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Hawaii health officials on alert for new COVID-19 strains

  • COURTESY DEPARTMENT OF HEALTH
                                The State Laboratories Division began a molecular surveillance program in June to identify any new strains and so far has completed genome sequencing on nearly 700 virus samples.

    COURTESY DEPARTMENT OF HEALTH

    The State Laboratories Division began a molecular surveillance program in June to identify any new strains and so far has completed genome sequencing on nearly 700 virus samples.

Hawaii health officials are on high alert for more transmissible strains of COVID-19 and are warning the public to be extra vigilant as they usher in the new year.

New coronavirus strains that have been found in the United Kingdom and South Africa are 40% to 70% more transmissible, but have so far not been detected in the islands, according to the state Department of Health. The UK variant was recently found in Colorado, California and Florida.

Health officials are ramping up efforts, along with the Centers for Disease Control and Prevention, to find the “significantly more contagious” strains and to understand the exact mechanism by which they are more transmissible.

“All we know is that we have not yet found it,” said Dr. Edward Desmond, director of the State Laboratories Division. “We’re going to cast a wide net to see if we can quickly find it when it is here and then we can make decisions about whether that should impact our community mitigation measures.”

The State Laboratories Division began a molecular surveillance program in June to identify any new strains and so far has completed genome sequencing on nearly 700 virus samples.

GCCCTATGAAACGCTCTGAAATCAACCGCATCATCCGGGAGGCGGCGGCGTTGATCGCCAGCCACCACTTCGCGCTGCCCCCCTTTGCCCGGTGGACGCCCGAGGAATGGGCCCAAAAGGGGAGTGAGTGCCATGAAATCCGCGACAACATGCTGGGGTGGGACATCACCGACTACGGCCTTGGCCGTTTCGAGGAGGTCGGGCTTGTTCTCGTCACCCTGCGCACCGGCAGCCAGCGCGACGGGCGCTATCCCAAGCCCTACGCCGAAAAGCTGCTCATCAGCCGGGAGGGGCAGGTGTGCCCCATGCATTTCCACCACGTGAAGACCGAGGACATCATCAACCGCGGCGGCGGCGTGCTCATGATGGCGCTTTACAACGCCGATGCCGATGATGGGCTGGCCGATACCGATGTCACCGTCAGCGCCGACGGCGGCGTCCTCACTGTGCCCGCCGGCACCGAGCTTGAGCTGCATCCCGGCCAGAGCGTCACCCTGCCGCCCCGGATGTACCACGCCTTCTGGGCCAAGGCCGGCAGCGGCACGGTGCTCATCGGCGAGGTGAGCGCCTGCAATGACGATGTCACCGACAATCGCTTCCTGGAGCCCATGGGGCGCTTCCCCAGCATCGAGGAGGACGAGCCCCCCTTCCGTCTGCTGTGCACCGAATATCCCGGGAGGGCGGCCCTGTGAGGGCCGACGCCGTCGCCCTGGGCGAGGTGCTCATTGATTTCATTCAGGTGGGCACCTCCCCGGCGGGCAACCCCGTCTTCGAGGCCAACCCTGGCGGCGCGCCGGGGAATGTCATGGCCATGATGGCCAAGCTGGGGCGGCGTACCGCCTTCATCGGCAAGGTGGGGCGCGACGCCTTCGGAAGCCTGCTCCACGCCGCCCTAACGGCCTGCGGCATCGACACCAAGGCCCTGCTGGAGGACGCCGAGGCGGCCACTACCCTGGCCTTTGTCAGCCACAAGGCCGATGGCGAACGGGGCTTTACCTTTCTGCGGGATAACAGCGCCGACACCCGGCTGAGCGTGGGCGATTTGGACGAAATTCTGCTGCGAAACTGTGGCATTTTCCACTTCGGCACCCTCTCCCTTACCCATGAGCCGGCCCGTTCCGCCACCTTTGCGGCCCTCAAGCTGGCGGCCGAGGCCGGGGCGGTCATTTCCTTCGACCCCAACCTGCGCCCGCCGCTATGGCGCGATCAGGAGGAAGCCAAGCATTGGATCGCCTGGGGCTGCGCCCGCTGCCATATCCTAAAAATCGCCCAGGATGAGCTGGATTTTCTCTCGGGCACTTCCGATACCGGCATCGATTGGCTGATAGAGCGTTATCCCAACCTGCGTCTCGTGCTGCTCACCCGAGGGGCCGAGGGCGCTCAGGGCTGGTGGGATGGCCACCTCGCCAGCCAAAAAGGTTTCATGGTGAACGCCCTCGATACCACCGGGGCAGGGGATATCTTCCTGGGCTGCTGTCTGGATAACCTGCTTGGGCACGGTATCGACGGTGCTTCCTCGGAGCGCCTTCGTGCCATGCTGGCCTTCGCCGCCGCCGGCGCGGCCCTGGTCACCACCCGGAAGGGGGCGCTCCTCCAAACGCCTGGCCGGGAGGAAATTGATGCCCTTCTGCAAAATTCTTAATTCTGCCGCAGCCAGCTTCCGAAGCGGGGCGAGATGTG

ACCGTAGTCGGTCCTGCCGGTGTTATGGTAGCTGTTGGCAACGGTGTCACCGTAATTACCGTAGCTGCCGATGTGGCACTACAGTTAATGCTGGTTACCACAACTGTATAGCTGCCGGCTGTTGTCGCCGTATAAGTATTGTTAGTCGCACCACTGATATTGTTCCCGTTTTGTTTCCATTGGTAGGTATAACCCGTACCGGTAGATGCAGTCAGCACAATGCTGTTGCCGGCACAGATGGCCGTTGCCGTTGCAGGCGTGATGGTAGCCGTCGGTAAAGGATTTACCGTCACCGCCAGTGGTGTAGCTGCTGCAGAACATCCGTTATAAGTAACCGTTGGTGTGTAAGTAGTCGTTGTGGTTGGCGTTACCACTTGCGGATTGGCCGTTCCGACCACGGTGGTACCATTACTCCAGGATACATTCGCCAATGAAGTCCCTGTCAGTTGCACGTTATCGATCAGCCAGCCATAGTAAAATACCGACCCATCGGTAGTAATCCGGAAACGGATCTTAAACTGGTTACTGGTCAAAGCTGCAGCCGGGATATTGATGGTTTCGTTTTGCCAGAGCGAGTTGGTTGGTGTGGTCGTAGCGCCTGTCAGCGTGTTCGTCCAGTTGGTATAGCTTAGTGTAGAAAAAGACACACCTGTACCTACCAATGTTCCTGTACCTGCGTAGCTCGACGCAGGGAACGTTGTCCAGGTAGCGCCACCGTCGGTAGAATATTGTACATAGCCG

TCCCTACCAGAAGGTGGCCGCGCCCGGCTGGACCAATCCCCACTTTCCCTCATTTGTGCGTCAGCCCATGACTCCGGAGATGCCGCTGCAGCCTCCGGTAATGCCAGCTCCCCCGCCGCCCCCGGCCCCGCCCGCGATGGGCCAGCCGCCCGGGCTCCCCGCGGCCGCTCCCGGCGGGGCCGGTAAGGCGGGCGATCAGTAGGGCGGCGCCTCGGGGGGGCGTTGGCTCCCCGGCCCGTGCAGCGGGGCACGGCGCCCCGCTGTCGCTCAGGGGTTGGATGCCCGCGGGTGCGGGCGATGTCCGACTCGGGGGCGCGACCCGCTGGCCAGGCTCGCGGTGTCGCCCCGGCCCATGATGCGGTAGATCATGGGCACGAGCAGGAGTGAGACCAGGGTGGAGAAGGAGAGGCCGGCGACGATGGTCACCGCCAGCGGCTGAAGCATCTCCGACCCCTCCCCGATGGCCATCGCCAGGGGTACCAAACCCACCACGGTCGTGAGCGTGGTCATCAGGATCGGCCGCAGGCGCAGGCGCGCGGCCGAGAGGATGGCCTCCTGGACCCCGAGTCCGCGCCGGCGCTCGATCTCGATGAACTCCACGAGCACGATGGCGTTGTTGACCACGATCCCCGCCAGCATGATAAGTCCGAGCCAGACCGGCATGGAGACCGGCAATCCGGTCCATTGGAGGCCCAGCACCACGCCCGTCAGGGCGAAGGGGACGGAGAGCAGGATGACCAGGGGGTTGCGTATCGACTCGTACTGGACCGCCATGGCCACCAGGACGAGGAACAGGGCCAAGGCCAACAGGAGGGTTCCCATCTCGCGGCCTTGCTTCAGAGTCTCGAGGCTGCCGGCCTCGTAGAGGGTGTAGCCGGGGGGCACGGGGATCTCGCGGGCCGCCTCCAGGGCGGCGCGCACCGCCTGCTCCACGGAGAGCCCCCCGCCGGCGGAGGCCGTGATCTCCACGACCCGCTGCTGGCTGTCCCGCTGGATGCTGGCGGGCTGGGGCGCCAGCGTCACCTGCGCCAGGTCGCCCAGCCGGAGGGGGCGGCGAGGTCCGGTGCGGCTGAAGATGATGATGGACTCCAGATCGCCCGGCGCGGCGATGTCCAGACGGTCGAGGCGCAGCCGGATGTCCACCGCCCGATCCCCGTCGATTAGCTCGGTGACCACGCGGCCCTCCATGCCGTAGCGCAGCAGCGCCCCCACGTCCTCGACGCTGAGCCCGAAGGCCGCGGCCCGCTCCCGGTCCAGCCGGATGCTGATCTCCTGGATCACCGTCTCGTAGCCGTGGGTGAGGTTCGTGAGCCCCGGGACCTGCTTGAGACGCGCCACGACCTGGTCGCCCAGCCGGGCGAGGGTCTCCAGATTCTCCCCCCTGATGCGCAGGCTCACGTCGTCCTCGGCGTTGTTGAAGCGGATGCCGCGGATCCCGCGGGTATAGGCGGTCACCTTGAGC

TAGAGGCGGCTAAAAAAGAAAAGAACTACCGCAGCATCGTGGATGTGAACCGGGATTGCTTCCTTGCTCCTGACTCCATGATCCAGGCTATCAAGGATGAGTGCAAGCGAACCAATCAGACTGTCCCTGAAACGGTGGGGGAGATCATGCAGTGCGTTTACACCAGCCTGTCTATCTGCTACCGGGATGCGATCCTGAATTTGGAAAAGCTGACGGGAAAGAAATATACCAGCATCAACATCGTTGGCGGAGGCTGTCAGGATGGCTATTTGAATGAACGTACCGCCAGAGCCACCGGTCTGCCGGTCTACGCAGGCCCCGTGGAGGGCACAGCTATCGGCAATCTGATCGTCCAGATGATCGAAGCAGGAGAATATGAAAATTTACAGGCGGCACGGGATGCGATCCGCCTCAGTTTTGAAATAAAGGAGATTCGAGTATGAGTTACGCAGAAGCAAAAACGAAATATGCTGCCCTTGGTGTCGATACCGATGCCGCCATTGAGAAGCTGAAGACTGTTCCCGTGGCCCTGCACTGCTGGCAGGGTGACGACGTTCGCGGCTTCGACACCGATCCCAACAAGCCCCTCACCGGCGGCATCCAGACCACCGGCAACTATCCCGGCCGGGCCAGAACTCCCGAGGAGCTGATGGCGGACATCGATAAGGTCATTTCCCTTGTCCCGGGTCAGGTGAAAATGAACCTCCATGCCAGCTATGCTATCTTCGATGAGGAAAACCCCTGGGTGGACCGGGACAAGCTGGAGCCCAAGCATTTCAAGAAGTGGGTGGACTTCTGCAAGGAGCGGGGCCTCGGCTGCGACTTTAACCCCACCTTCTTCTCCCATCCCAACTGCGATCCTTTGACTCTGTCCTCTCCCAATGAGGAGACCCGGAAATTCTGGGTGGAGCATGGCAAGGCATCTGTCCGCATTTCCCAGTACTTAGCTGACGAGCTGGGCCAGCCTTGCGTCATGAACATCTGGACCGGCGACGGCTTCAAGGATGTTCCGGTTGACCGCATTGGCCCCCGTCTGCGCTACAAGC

“There is no evidence these variants cause more severe illness or increase the risk of death, but research shows they spread much faster than the COVID-19 already found in Hawaii,” Health Director Libby Char said in a news release, urging people to avoid large gatherings and to continue to wear masks and social distance.

Research so far suggests that the COVID-19 vaccines being rolled out nationwide will still be effective against the different strains of the virus, Desmond said.

About 25,000 COVID-19 vaccines have been administered so far in Hawaii. Local pharmacies received a surprise shipment of 3,800 doses this week, boosting the total delivered in December to 65,250.

The vaccines are being administered to front-line workers, nursing homes and private medical practices, and is also being distributed to independent doctors and medical practice staff who are considered high-risk. The state next plans a vaccination campaign for more than 100,000 seniors 75 and older, though the largest number of people to get vaccinated won’t be until late spring or summer.

Health officials reported three new coronavirus-related deaths — two on Oahu and one on the Big Island — and 188 new COVID-19 infections, bringing the totals since the start of the pandemic to 288 fatalities and 21,397 cases.

Even with mutations, COVID-19 is not expected to be as volatile as the flu, which regularly reassorts when passing on to domestic animals and coming back to humans, Desmond said.

“(Influenza) has a notorious efficiency for changing … and rendering our previous immunity no longer effective,” he said. “(COVID-19) won’t be as bad as influenza.”

Dr. Janet Berreman, the district health officer for Kauai, noted that the coronavirus variants may be more widespread than is known in the community, which means “this is really not the time to let down our guard.”

“We’re at a very … strange junction right now where there’s reason for a lot of optimism around the vaccine and a tremendous readiness to move on to change from where we are,” she said. “At the same time, disease rates on the mainland are at the highest they’ve ever been and are continuing to rise. And now there’s this more transmissible virus. So that’s a dual threat that means that until a significant majority of us are vaccinated … we’re at even greater risk than we’ve been in the recent months.”

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